Even if we assume a 15 percent cut, P/E at 16x FY22 is reasonable for two reasons- “earnings” would still be sub-optimal to potential, and more importantly the impact of low-interest rates.
Few qualitative factors indicate why markets are cheap, including the widening gap between valuations of unlisted company’s vs listed companies in the same sector.
Post the recent rally of about 40 percent from lows reached in March, we would advise a staggered approach over the next few months. Systematic investment plans (SIPs) and Systematic investment transfer (STPs) are the most efficient way of capturing the volatility/downside.Q) Which sectors are likely to be the leaders and the laggards in the next six months?
A) We do not invest from a six-month viewpoint. However, from a long term viewpoint, we like select financials, insurance, PV, paints, and healthcare.
We believe that post-crisis, quality large companies will become stronger. As a house, we have been following a two-pronged approach – a sort of barbell strategy.
Our first priority is to buy high-quality sector leaders, which have now corrected, particularly in consumer-facing businesses. At the other end of the spectrum, we are also participating in “deep-in-value” businesses.
The second bucket was attractive even before the virus issue and includes companies like government entities, utilities, energy, etc. Overall, we are getting favourable value across sectors.Q) Many new investors joined the party on D-Street in the first six months to start their journey towards becoming millionaires. What are the survival tips you will give them to keep them afloat amid volatility?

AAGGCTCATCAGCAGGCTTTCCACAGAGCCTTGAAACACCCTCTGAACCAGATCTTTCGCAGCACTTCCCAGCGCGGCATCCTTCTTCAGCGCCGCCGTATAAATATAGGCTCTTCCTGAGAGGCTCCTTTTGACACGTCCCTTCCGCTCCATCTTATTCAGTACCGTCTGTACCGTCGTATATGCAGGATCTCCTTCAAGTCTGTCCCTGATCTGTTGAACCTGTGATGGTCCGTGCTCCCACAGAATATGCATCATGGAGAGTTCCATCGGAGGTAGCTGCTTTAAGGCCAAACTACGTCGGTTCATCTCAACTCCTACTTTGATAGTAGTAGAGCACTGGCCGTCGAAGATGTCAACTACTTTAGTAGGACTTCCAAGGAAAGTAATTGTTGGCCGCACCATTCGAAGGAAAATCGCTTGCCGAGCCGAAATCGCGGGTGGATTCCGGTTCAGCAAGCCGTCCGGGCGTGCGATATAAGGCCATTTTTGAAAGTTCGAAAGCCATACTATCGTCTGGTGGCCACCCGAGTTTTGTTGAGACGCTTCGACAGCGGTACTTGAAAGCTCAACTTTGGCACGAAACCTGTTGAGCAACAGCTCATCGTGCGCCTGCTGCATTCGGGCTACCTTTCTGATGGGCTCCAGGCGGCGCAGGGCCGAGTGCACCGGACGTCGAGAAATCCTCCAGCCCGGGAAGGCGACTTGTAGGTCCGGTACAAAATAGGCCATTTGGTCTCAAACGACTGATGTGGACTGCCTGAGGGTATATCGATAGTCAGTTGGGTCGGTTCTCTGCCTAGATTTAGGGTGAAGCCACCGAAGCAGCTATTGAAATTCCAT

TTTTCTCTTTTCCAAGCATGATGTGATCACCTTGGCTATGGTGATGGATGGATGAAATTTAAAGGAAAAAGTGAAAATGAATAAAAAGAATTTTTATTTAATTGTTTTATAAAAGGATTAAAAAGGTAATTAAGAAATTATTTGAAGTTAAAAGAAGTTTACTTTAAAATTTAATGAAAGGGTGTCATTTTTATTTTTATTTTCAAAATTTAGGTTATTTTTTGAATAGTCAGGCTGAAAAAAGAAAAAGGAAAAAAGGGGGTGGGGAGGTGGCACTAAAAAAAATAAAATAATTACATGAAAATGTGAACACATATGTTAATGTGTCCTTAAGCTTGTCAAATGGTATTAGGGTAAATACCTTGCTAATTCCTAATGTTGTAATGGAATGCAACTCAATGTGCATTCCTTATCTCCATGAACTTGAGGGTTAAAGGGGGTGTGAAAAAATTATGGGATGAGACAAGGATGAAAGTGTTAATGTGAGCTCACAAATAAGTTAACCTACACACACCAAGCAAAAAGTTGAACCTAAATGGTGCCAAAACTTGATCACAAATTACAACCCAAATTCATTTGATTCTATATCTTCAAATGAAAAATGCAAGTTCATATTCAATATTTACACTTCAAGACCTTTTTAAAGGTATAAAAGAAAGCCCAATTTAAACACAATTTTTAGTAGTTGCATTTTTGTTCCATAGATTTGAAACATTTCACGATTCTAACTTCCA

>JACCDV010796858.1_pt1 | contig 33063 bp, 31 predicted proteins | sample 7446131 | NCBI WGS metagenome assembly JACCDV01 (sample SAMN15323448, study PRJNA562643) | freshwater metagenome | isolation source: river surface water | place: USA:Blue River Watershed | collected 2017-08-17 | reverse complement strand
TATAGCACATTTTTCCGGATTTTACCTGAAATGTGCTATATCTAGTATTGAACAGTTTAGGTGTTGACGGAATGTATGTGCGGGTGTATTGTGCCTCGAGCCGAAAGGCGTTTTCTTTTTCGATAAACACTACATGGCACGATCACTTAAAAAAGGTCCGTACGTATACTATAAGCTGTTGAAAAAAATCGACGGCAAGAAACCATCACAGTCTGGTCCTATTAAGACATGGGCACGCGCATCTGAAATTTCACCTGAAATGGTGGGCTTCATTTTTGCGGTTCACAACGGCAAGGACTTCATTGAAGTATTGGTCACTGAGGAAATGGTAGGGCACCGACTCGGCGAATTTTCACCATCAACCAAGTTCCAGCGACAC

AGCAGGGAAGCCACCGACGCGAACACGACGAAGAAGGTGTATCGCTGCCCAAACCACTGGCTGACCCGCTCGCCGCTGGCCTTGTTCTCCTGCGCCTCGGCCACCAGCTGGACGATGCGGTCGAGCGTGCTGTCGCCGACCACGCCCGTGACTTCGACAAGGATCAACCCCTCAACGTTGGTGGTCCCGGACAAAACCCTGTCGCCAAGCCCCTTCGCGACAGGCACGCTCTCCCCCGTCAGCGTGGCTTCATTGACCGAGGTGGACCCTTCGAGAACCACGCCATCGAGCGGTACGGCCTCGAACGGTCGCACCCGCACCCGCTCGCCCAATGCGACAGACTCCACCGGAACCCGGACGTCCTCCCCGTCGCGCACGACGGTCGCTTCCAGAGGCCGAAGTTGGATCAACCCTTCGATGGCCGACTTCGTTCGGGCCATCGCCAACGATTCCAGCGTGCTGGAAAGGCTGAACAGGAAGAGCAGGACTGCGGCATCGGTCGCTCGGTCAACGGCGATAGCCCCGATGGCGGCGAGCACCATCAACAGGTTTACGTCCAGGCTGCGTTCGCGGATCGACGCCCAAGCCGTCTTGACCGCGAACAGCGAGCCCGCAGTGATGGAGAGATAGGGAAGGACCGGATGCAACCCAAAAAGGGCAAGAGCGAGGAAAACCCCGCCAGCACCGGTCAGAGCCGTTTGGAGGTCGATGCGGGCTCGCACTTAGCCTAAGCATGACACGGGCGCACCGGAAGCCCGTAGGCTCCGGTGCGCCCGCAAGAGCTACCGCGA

A) There are no shortcuts in investment and one should focus on the basic discipline of asset allocation and quality of investments. Long-term discipline in asset allocation and sticking to quality while buying businesses will help afloat irrespective of volatility.
The best approach for new investors is to participate via well managed mutual funds in a disciplined and calibrated manner through the SIP route.Q) Gold hit a fresh record high in the week gone by. Do you think it can again outperform equities in 2020? What is your outlook on the yellow metal?
A) Gold prices are likely to stay firm in the medium term. This is because global economies may struggle to recover from the slump caused by the virus outbreak.
Meanwhile, central banks and governments may continue with stimulus measures to boost growth. The huge monetary infusion by central banks may increase challenges for economies in the form of inflation and currency devaluation. This is expected to further increase the appeal for gold.
In the long run, investors may consider gold to diversify their portfolio, say up to 5-10 percent, especially to withstand times of uncertainty.Disclaimer: The views and investment tips expressed by experts on Moneycontrol.com are their own and not those of the website or its management. Moneycontrol.com advises users to check with certified experts before taking any investment decisions.